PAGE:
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Question: In my dining room, I have a kilim rug that’s about 8 feet by 11 feet. When I had it cleaned, the warp threads shrank, as they often do in handwoven fabrics, and the rug became so rippled it was dangerous to walk on. I tried putting it on my couch, but as I’m allergic to wool, that meant I couldn’t sit there. So I left it flat for a while in a fairly humid environment. It seemed to relax a bit and I put it back in the dining room. But while the central area is now flat, the side edges remain wrinkled. How can I treat them to avoid tripping without also damaging the rug?

— Silver Spring

Answer: Andrew Ayoub, the manager at Ayoub N&H Carpet & Rug in Kensington (240-430-0994; www.furniturerugcleaning.com), suggests turning the rug over if the design looks good on both sides, as kilim rugs often do. If reversing the rug isn’t sufficient, the next step would be to have the rug blocked, a process that involves stretching it slightly and applying a small amount of moisture. His shop charges $1 a square foot for this service — about $90 for a rug the size of yours.

If the wrinkles persist, you can have a strip of vinyl attached to the underside of the curled edges. Because it would be stitched on, the process is reversible and therefore shouldn’t damage your rug. Ayoub N&H Carpet & Rug charges $20 per linear foot for this treatment. So if the curled edges are along the carpet’s narrow width, the cost would be about $320 (for 16 linear feet). If the long edges are wrinkled, it would be $440.

Question: I have a watercolor painting that has what appears to be mold behind the glass. The spots are white on the painting and light brown on the mat, and they vary in size from pinhead to a quarter-inch. Is there a way to remove the spots without damaging the painting? The painting was done by my father in the 1930s. It’s not valuable enough to take to a conservator, so I am hoping to treat it myself.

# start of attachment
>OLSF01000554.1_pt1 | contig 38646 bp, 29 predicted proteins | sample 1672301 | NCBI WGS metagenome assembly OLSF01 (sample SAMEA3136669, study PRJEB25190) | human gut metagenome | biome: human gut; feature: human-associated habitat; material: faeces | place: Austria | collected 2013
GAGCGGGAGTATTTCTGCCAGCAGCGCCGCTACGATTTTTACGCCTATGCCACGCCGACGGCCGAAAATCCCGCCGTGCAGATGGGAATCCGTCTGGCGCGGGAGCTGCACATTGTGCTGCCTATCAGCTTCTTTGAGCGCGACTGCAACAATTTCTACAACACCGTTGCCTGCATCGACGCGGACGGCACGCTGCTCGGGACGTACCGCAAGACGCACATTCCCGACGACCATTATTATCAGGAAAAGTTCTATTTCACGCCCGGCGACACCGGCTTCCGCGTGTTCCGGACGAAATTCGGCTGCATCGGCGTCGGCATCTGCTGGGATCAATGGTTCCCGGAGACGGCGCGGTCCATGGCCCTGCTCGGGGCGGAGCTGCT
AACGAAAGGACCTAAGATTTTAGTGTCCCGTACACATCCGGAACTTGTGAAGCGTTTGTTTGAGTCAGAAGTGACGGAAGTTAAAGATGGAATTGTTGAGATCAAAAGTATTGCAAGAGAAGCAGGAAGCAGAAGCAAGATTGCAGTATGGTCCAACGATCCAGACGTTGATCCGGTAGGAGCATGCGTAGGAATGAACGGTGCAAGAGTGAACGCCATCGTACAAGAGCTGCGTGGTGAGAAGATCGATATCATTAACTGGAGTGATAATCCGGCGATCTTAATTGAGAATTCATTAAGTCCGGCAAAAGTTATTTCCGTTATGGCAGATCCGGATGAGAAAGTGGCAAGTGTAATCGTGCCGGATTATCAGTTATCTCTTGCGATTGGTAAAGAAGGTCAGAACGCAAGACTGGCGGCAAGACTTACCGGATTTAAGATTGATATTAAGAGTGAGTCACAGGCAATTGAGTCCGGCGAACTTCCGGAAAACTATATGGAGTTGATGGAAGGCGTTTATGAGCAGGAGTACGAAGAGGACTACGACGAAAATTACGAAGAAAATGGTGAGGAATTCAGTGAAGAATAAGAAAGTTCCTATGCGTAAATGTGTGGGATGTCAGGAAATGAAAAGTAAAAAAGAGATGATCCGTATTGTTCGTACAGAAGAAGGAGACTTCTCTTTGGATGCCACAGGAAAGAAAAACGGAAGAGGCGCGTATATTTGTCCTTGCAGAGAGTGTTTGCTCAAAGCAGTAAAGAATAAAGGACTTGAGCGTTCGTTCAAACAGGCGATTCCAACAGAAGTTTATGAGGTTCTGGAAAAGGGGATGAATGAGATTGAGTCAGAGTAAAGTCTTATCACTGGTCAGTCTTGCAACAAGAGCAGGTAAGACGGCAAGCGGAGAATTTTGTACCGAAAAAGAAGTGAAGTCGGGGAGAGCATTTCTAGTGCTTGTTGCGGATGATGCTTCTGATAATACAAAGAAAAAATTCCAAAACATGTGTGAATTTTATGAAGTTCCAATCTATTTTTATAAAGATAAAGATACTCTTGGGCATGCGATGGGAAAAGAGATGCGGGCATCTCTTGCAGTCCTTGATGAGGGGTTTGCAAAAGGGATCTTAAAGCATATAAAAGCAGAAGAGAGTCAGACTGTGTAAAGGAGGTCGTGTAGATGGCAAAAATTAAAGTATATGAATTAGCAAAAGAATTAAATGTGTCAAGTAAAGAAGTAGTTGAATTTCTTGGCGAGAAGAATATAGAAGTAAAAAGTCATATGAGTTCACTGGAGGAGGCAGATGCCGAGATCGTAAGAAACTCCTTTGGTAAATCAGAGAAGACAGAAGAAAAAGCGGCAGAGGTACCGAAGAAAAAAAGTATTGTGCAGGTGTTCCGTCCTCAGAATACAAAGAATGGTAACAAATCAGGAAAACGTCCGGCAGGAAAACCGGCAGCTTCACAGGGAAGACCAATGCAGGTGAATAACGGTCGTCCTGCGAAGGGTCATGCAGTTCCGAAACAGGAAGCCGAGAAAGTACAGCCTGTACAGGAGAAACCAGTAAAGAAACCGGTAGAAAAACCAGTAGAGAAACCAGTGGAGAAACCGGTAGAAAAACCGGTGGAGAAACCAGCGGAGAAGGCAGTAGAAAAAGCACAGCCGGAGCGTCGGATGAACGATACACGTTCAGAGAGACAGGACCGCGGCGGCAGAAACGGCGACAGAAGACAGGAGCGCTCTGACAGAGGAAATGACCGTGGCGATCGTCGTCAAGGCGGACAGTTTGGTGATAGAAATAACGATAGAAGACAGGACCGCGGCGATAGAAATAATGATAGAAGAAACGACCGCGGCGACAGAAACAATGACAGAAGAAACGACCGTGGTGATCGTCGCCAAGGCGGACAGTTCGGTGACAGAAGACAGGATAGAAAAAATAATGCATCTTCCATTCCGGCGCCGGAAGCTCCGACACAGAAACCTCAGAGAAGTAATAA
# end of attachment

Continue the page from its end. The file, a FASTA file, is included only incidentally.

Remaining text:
— Bethesda

Answer: Even though you don’t consider the painting valuable enough for professional conservation, you’d be wise to start by getting advice from just such a person. Most conservators give free estimates. The American Institute for Conservation of Historic and Artistic Works has a free “find a conservator” service on its Web site, www.conservation-us.org, that allows you to search for experts close to where you live. For watercolors, you need a “paper conservator.” A “paintings conservator” deals with oil paintings.

Ingrid Rose, a paper conservator in Washington (202-364-0599; miltonrose9@gmail.com), said people shouldn’t be bashful about asking for an estimate even if they assume a work isn’t valuable enough for professional treatment. “I learn from everything that comes through my shop,” she said. “And if I can help educate people about the need for conservation framing and materials, I’ve done my job.”

Rose said the brown spots on the matting are what is known as “foxing,” which can be caused by mold or metallic impurities in the matting. Replacing the matting with new, conservation-rated material would be the easiest solution for that.

The white spots on the watercolor itself are more of a mystery because they indicate that something removed bits of the pigment. (There is no white in watercolors; artists have to be careful to leave the paper showing where they want white areas.) Rose said there could be something in the paper that leached and ate into the pigment. “But I would really need to see it to answer that question.”

Have a problem in your home? Send questions to localliving@washpost.com . Put “How To” in the subject line, tell us where you live and try to include a photo.

The Checklist: Read Jeanne Huber’s month-by-month roundup of home-improvement tasks at washingtonpost.com/home.